People Explain Which Event In History They Think Changed The World The Most

Knowable

We tend to think of history as something kind of out of our control, but the fact of the matter is that we humans are the ones who create history, but we don't often realize the potential impact our actions could have.


But Reddit does, so let's talk about it. What single event in history do you think changed the world the most?

Think about it. Imagine the first person to realize that things move more easily when you can roll them, so maybe let's slap this heavy thing on some logs or rocks instead of lifting or dragging it.

Do you think that person set out to change the course of history? Or just avoid a hernia and a bad back and maybe get things done faster so they can hurry up and get some snacks?

Just sayin. You could be changing the world with your laziness and need for snacks and you might not even know it.

Printing

Invention of the Printing Press. It allowed the proliferation and spread of ideas at an exponentially higher rate and it allowed books to become something the masses could afford. The Enlightenment and by extension the modern world never could have happened without it. It represented as big of an information revolution as the Internet does today.

- SleepyConscience

Internet Is Hard To Burn

Giphy

I have come to the conclusion that the advent of the internet will eventually be viewed on par with the invention of the printing press. When you consider the amount of world change and political upheaval that the press put into motion, you then realize that we are only beginning to see the political and social consequences of the internet.

- identicalsnowflake18

I think the Internet will be seen as being bigger, because anyone can write and publish their own book on a platform that is hard to burn.

- Cobek

Just Plant It

I think when some bad@ss decided, "Hey why don't we just take these plants we're foraging for and plant them near our huts? That way we can just walk outside and get food rather than walk around looking for it."

- BaconReceptacle

Have you read Sapiens? He argues that was not only the most important but also the worst thing we ever did. We went from hunter gatherers with varied diets, close knit social circles and generally interesting lives to grinding, back breaking monotonous work which yielded a limited and unhealthy diet and the increase in population caused disease and the break down of the social circles.

Obviously it wasn't really a "moment" that people decided to become farmers but thousands of years of gradual change eventually took us there.

- SweetingLFC

It's Electric!

Discovering electricity

We'd still be using letters for communication, construction tools wouldn't allow us to build any structure more than 10 or so stories, spark is a key part of an internal combustion engine-- so no cars unless you had a steam engine.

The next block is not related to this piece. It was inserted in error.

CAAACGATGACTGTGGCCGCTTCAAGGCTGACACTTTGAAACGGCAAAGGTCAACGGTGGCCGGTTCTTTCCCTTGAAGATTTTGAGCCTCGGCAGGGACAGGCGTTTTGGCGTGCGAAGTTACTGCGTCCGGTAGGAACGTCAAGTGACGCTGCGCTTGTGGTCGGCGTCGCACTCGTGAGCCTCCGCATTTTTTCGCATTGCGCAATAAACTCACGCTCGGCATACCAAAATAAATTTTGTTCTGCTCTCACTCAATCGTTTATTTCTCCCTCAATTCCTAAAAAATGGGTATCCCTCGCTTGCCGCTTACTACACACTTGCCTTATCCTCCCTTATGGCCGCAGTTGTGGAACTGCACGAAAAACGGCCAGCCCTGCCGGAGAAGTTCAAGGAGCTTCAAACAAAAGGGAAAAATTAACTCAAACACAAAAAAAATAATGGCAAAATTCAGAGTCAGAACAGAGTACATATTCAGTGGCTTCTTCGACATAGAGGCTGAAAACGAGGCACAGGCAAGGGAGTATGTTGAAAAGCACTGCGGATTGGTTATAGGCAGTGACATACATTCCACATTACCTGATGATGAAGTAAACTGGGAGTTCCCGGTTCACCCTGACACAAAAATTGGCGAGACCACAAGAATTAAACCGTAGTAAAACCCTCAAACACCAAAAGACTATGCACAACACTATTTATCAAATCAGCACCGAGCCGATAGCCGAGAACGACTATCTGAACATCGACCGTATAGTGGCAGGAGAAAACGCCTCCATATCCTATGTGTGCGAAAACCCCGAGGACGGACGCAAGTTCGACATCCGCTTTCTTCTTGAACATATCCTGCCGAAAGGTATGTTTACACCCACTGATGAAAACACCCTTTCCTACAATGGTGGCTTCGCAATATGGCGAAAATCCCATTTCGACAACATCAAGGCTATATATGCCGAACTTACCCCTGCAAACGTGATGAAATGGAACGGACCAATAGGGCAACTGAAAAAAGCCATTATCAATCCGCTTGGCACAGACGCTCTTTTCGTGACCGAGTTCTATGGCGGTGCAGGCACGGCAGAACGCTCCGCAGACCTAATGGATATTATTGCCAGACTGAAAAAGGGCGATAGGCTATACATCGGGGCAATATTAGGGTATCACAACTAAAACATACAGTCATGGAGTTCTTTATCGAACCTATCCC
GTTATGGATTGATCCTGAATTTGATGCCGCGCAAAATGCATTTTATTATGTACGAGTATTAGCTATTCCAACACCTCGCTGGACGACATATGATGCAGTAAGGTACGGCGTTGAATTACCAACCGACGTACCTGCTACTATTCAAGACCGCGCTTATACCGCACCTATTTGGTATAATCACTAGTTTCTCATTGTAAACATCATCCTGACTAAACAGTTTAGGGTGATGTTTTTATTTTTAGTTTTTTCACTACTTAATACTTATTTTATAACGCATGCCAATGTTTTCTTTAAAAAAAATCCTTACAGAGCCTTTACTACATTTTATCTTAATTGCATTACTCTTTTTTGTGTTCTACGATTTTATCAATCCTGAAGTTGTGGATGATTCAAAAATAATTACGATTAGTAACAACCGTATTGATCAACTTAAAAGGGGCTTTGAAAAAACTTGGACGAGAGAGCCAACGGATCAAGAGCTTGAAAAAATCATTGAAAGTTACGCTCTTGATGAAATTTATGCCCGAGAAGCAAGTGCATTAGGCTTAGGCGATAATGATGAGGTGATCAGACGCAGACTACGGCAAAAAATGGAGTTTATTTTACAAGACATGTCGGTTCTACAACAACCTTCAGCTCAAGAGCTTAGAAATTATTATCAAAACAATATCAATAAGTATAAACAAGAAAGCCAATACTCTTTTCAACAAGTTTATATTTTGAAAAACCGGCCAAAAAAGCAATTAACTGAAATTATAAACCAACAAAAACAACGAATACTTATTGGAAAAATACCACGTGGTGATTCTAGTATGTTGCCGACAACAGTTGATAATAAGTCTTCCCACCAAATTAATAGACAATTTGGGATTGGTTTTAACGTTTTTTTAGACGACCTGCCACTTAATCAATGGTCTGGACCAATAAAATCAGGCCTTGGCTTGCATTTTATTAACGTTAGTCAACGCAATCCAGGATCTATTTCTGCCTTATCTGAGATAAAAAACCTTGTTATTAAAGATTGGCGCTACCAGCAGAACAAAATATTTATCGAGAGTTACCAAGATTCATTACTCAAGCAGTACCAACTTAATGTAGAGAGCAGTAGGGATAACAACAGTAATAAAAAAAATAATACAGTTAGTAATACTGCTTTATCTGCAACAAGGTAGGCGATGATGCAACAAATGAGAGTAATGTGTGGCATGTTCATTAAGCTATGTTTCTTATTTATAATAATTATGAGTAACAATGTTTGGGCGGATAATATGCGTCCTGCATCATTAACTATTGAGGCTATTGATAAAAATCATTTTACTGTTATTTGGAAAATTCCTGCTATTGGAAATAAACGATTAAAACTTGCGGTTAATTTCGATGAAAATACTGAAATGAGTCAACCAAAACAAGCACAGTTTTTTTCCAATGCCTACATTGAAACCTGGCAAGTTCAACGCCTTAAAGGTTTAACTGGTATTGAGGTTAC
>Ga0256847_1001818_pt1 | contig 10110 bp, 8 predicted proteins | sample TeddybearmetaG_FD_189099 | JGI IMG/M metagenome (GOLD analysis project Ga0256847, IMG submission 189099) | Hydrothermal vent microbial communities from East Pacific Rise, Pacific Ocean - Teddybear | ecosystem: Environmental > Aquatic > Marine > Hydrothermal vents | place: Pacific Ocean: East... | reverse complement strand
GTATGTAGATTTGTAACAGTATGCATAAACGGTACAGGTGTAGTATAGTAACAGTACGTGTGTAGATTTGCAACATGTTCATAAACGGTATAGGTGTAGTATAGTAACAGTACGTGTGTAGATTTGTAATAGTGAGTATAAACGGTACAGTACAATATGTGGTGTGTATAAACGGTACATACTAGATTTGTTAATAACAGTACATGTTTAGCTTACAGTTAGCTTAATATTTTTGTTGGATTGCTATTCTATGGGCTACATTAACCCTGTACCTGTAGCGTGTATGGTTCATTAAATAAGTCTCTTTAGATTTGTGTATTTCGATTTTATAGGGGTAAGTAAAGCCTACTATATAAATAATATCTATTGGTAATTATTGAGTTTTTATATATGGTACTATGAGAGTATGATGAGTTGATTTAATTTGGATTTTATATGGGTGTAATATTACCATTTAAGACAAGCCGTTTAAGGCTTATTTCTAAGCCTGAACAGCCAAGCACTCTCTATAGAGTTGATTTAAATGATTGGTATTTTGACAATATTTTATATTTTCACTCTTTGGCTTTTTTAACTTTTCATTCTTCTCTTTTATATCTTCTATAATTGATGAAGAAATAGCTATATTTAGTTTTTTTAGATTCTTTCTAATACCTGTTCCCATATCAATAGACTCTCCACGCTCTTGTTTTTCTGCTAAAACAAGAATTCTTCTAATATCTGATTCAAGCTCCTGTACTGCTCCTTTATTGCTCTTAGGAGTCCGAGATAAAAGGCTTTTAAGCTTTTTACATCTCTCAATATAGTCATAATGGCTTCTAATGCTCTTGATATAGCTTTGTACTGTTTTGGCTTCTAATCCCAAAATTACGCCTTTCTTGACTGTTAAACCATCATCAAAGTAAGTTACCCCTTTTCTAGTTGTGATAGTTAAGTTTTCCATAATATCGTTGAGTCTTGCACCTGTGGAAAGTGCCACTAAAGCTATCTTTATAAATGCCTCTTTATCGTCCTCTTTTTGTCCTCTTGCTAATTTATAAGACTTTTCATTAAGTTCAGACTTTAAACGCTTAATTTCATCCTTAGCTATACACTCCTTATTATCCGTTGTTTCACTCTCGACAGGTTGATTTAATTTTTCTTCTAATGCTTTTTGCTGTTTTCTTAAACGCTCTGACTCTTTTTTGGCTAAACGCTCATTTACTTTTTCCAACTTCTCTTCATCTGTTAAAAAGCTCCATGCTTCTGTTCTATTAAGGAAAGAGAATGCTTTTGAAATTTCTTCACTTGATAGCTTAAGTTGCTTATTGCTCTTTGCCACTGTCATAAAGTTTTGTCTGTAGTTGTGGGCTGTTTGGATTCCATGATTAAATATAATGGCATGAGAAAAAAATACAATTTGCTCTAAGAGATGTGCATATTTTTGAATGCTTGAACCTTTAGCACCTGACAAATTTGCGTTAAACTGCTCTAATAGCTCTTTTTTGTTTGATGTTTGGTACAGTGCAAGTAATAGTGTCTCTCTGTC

- EggsAndBeerKegs

A lot more came from the discovery of electricity. There's this neat tool called an MRI which can find a cancer in your body shortly after it forms rather than finding it slightly after your death.

- TomoyoHoshijiro

Avoiding WWIII

Vasily Arkhipov's decision to not fire nuclear torpedos at American submarines.

During the Cuban Missile Crisis, Arkhipov was one of the three commanders on board his nuclear submarine. In order to use the sub's nuclear weapons, all three members had to vote unanimously. Arkhipov's submarine had not received word from Moscow, and US ships were dropping depth charges on their submarine, trying to get it to surface. Thinking nuclear war had already broken out, the submarine commanders thought the charges being dropped were intended to sink the sub, and firing on them would be defensive. When it came to a vote, Arkhipov refused to give approval for use of the nuclear weapons, and the sub surfaced. Had he caved to the wills of the other two commanders on the ship, the world would have fell into WWIII.

- Reidddddddd

Plow Like An Egyptian

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It's not what I think, it's a known fact! The plow, in Egypt. First time in human history we had surplus food and could plan for the future, unlike any other animal on the planet. From here, all human civilization developed.

- noahbodty

Playing Bumper Planets

Another planet hitting the Earth when it was forming. Without that, the Earth wouldn't have enough mass to maintain a dense enough atmosphere to support complex life (like Mars) and there would also be no Moon.

- dildobaggins

Exchanging Earthworms

The Colombian Exchange

So many cultures and species mixed. For instance, earthworms didn't exist on North or South America before, and that completely changes the plant and wildlife composition. And that's only one of many changes

Worldwide diets changed, Europe was introduced to tomatoes, potatoes

Tobacco, chocolate

The fall of the Inca and Aztecs, as well as the wipeout of countless other natives

I'm surprised I haven't seen it mentioned yet, I've seen several historians argue it was the most significant event to happen to the planet since the death of the dinosaurs

- fuzzeenavel

Immune

The invention of vaccination. Just the fact that I am immune to various diseases that took millions of lives a century or two ago, amazes me.

- IAmPirateKing

Vaccines. Specifically the small pox vaccine, polio vaccine, flu vaccines and measles vaccines.

- Michael83

Keeping The Peace

The Bretton Woods Agreement.

It was this agreement that gave us the longest period of peace and unparalleled prosperity and advancement in human history.

- Pertinax123

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